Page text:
Did you read the IRS publication on mutual fund distributions? https://www.irs.gov/publications/p564/index.html

kaneohe 02-07-2007 09:29 AM

Re: Selling of Funds and Cost Basis
 
There is some past discussion on this subject here: (sorry, couldn't link the url for some reason but you can do a search here for "mutual fund cost basis and specific shares" ).

I would second the motion to read the IRS Publication cited above. It used to require that you get written confirmation from the broker that they had received the specific shares instructions from you before the sale. If that requirement is still present, then you would have to decide whether or not to attempt to go ahead with using this technique. Then it would come down to whether or not you were audited on this point and how nasty the auditor wanted to be. I have been doing it for many years and have never been questioned but YMMV.

I personally like the specific shares method because you can control the gains or even take losses as you would like to do. The tradeoff seems to be a little more recordkeeping which doesn't seem to be a problem for you.

SecondCor521 02-07-2007 12:57 PM

Re: Selling of Funds and Cost Basis
 
Quote:

Originally Posted by RASAP
I pretty sure I need some help...

In early 2006 I sold some shares of one of my Vanguard funds to purchase other Vanguard funds. Now that it is tax time, I THINK I want to specify specific lots to maximize my losses so as to offset other capital gains. The bookkeeping issue is not a problem since I have all the details thanks to Quicken. So here are my points of confusion...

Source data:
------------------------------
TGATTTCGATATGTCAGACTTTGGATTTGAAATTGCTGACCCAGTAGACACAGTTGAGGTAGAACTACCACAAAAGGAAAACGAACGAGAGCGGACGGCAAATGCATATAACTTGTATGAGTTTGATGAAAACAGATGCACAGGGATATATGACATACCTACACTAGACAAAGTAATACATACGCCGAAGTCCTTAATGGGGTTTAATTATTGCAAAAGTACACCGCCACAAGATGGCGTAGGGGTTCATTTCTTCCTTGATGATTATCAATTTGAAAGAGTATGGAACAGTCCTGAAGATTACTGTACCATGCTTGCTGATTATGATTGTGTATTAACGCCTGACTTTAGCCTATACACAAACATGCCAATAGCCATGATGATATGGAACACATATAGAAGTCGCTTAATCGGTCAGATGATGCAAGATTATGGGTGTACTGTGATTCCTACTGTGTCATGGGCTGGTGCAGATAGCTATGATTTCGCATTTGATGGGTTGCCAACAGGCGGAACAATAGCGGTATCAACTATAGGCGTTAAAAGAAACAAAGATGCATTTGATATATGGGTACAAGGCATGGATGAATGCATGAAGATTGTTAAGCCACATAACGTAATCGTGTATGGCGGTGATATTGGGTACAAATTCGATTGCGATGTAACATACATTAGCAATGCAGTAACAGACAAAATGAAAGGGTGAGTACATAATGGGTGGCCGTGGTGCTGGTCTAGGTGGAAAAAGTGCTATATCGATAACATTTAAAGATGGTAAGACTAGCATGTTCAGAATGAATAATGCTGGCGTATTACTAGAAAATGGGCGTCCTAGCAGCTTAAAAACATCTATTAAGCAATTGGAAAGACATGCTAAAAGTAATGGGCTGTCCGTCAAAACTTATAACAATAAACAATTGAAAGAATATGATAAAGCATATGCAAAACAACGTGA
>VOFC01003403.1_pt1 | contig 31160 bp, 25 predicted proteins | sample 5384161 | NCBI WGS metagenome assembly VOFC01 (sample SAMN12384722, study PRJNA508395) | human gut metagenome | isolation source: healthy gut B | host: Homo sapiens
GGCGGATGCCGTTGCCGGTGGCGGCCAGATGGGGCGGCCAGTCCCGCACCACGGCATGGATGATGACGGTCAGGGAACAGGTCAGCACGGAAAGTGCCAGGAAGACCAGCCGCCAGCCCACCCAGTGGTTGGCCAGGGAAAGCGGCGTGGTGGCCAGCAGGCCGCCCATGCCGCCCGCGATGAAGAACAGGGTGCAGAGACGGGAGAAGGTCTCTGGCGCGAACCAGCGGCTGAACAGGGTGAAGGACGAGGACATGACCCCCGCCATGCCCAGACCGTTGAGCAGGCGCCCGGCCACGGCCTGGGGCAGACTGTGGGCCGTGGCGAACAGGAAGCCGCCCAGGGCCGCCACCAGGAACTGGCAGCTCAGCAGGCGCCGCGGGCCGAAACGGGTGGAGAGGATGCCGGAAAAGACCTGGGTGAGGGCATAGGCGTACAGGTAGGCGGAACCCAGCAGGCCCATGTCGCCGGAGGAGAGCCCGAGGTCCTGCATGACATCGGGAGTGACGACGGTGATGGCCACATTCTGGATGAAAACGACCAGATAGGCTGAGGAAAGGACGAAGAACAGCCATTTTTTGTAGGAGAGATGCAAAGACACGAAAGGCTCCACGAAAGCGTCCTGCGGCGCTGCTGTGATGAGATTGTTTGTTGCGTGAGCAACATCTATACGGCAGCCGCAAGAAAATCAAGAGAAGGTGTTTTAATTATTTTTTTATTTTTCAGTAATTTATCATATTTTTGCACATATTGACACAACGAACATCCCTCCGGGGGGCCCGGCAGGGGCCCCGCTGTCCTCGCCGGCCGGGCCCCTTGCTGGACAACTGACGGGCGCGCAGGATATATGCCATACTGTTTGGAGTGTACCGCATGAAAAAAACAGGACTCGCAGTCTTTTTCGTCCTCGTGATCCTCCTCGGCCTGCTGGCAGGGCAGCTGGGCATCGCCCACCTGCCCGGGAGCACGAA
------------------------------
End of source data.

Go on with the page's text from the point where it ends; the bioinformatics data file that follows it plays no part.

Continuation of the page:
Assuming this is the right thing to do, was I supposed to specify the lots at the time of sale? I asked a Vanguard rep this question and he said no, that I simply need to send them a letter stating which lots I intended to sell an that would become a part of my account's record. The answer came after being put on hold for a long time, so I don't have a high level of confidence in this answer.

Is specifying specific lots the right thing to do? Yeah, I'm sure it depends on my situation but I need help understanding when this is a good idea vs. a bad idea. As it stands now, the losses are significant enough to rack up carryover for the next couple of years. I intend to RE in early 2008 so there will be no significant earned income for the year (not even sure this matters).

Help!

The law used to require that you specify your lots in written instruction to your broker prior to the sale; if you did not do so you would be assumed to, i.e., required to, use FIFO.

Specifying lots can save you a lot on taxes if you plan it right and keep the right records, as others have said.